By Seth Daniel
The population of dogs in Boston is em-“barking” on a continuing surge in numbers, but a recent study on pet-friendly cities has indicated that out of the top 100 cities in America, Boston ranks 98th – and some dog owners agree that the City needs to do more to accommodate pets and their owners.
According to the online study organization WalletHub, Boston ranked third from last in terms of being pet-friendly – just below Detroit and above Santa Ana, CA and New York City. The top city was Orlando, with Birmingham, AL coming in second.
The study, which was done this month in honor of Homeless Animals Day, looked at three key dimensions, including Pet Budget, Pet Health and Wellness and Outdoor Pet Friendliness. The study looked at 19 key metrics within that category and analyst Jill Gonzalez said that the metrics were developed in conjunction with academic experts in order to get the best gauge of whether a City is pet friendly.
Gonzalez said having City facilities is important, and acknowledging dogs is key, but a major part of the study focused on veterinary resources and pet retail opportunities.
“The most pet-friendly cities have low veterinary and insurance costs,” said Gonzalez of WalletHub. “They also offer a wide range of health and wellness amenities for pets, from a high numbers of pet businesses and veterinarians to homes with plenty of square footage. Dog parks and walking trails certainly don’t hurt, either.
“Boston ranked poorly mostly due to its high costs and scarce health and wellness amenities,” she continued. “For example, Boston has one of the highest veterinary costs in the country, at almost $63 per visit on average, and it has the 4th lowest number of veterinarians at just 3 per 100,000 residents. Pet businesses are few and far between in the Boston area, with only 24 for each 100,000 residents.”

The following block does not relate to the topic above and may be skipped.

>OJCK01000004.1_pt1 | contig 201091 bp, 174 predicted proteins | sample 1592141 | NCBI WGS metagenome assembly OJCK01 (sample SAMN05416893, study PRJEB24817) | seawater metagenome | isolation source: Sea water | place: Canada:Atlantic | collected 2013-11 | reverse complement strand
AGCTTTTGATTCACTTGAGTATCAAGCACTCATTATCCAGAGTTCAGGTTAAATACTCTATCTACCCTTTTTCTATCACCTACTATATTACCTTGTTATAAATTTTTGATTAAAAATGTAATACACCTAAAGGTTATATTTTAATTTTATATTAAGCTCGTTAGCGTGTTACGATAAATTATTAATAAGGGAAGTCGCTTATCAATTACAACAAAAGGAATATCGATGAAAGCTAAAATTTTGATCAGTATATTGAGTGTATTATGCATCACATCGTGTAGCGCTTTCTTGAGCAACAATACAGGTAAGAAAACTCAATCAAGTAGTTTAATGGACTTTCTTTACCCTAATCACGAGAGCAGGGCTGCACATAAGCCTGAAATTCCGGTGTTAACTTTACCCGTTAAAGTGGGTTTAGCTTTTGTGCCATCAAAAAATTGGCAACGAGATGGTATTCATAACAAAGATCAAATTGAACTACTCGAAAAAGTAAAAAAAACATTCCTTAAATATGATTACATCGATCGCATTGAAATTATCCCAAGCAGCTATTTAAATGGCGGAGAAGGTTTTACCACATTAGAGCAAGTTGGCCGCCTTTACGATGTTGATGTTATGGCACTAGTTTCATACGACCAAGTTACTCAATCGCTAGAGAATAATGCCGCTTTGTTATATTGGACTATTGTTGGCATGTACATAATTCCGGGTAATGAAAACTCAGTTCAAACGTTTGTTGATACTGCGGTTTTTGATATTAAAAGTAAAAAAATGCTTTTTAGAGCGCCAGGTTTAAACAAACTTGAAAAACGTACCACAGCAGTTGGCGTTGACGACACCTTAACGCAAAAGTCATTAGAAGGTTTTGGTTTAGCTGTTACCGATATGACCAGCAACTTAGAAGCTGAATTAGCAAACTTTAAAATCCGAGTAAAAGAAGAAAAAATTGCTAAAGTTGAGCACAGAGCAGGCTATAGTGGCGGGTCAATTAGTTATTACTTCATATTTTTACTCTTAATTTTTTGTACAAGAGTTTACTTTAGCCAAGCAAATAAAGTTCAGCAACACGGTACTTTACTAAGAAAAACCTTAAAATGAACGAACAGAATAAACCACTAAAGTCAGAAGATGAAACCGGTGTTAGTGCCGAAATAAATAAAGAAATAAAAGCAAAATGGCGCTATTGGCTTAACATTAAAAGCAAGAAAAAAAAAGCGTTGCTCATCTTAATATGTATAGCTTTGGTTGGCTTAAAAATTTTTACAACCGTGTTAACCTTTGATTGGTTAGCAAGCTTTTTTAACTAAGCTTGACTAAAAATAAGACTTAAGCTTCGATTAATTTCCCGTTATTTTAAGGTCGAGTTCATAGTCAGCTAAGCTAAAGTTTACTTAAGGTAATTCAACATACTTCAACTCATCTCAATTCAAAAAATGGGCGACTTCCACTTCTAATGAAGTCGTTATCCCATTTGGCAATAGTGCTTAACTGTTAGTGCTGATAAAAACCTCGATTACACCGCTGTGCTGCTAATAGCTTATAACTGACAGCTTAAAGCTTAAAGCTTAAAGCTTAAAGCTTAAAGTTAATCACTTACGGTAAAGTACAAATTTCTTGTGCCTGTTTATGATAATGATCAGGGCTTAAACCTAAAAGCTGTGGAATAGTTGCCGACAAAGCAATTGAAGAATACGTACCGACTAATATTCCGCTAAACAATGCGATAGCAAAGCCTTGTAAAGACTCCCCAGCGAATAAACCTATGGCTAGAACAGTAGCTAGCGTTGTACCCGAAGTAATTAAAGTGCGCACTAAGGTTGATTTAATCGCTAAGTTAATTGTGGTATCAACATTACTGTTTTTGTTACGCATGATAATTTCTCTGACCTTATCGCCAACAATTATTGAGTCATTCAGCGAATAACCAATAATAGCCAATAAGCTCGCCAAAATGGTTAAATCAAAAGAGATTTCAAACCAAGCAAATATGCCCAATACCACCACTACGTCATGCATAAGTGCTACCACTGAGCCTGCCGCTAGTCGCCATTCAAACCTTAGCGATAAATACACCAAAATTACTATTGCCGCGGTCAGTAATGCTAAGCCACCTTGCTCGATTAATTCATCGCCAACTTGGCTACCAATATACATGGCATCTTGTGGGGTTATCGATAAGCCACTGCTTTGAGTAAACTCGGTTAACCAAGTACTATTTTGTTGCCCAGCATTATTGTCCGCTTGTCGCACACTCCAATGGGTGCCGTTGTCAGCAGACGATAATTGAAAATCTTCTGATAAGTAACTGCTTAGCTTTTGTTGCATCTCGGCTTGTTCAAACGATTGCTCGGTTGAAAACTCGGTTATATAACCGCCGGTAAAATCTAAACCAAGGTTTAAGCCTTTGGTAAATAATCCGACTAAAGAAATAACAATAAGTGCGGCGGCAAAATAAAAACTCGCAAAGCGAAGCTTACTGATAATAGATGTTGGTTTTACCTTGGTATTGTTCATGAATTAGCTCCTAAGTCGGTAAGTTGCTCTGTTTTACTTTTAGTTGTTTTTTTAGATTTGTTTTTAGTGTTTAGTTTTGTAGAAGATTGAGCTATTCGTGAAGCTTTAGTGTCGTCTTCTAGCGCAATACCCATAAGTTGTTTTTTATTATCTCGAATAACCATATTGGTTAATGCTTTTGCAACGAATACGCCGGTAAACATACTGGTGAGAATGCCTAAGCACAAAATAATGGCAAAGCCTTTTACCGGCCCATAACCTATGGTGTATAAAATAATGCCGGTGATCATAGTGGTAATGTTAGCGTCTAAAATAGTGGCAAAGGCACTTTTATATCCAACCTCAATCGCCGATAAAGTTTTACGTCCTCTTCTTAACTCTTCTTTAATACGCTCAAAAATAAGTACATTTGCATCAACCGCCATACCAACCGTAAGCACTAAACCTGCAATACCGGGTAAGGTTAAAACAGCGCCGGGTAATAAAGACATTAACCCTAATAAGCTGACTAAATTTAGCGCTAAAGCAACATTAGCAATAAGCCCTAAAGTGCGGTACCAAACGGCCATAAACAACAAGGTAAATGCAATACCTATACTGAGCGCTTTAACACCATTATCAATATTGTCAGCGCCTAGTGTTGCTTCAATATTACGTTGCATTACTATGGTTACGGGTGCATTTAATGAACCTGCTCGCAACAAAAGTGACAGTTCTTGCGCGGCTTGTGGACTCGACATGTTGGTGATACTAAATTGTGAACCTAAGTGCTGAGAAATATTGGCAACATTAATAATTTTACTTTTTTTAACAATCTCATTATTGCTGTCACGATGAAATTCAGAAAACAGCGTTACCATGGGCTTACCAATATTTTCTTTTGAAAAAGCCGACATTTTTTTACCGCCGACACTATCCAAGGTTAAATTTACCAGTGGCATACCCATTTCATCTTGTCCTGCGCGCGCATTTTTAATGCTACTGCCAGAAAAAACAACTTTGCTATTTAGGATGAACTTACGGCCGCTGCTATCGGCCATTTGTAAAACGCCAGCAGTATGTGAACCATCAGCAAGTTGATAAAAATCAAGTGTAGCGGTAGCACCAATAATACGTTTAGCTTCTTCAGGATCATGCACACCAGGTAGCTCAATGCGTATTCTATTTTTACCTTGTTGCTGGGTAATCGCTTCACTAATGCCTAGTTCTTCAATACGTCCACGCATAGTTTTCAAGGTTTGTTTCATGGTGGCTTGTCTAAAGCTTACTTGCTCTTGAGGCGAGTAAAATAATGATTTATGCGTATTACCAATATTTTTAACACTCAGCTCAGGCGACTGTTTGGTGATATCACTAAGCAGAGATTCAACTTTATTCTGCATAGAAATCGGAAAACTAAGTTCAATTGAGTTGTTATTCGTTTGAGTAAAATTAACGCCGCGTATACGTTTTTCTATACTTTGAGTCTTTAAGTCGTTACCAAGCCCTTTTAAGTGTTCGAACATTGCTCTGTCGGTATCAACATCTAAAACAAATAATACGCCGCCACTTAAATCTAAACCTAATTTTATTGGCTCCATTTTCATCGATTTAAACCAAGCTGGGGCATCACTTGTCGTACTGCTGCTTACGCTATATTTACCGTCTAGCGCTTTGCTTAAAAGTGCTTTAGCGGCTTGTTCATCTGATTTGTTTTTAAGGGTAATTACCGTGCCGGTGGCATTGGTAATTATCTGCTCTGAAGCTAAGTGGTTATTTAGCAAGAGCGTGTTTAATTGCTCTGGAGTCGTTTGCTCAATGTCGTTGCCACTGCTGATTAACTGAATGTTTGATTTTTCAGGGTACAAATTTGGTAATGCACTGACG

The low ranking is a surprise for some dog owners, but for others it’s something they assumed for a long time and saw the study as simply confirmation of their suspicions that Boston isn’t really progressive in tackling and addressing the growing dog population – especially in areas like the South End and Charlestown, which have the largest growing population of registered dogs by neighborhood.
In the South End, which does have the largest number of registered dogs in the city and likely many more in principle than on record, there is only one official dog park. That is in Peter’s Park, and it is the only facility where dogs officially can be off-leash in a designated space. That said, it is completely funded by private donations, and a renovation project scheduled for some time in the fall has been paid for by a Friends group that has raised the money to pay for the $67,000 project.
Meanwhile, in Charlestown, there are no designated facilities for dogs – and it is the neighborhood where, seemingly, the population is growing the most rapidly.
A new dog group that formed there this year, called Charlestown Dogs, has been outspoken in its initial year about what it sees as a lack of planning by the City for dogs. Leaders of that group indicate that planning agencies within City government don’t even have dogs on their radar.
Co-Founder Chris Lovett said some members recently attended the Boston Redevelopment Authority’s (BRA) 2030 Visioning meetings, and brought up the topic of planning for dogs.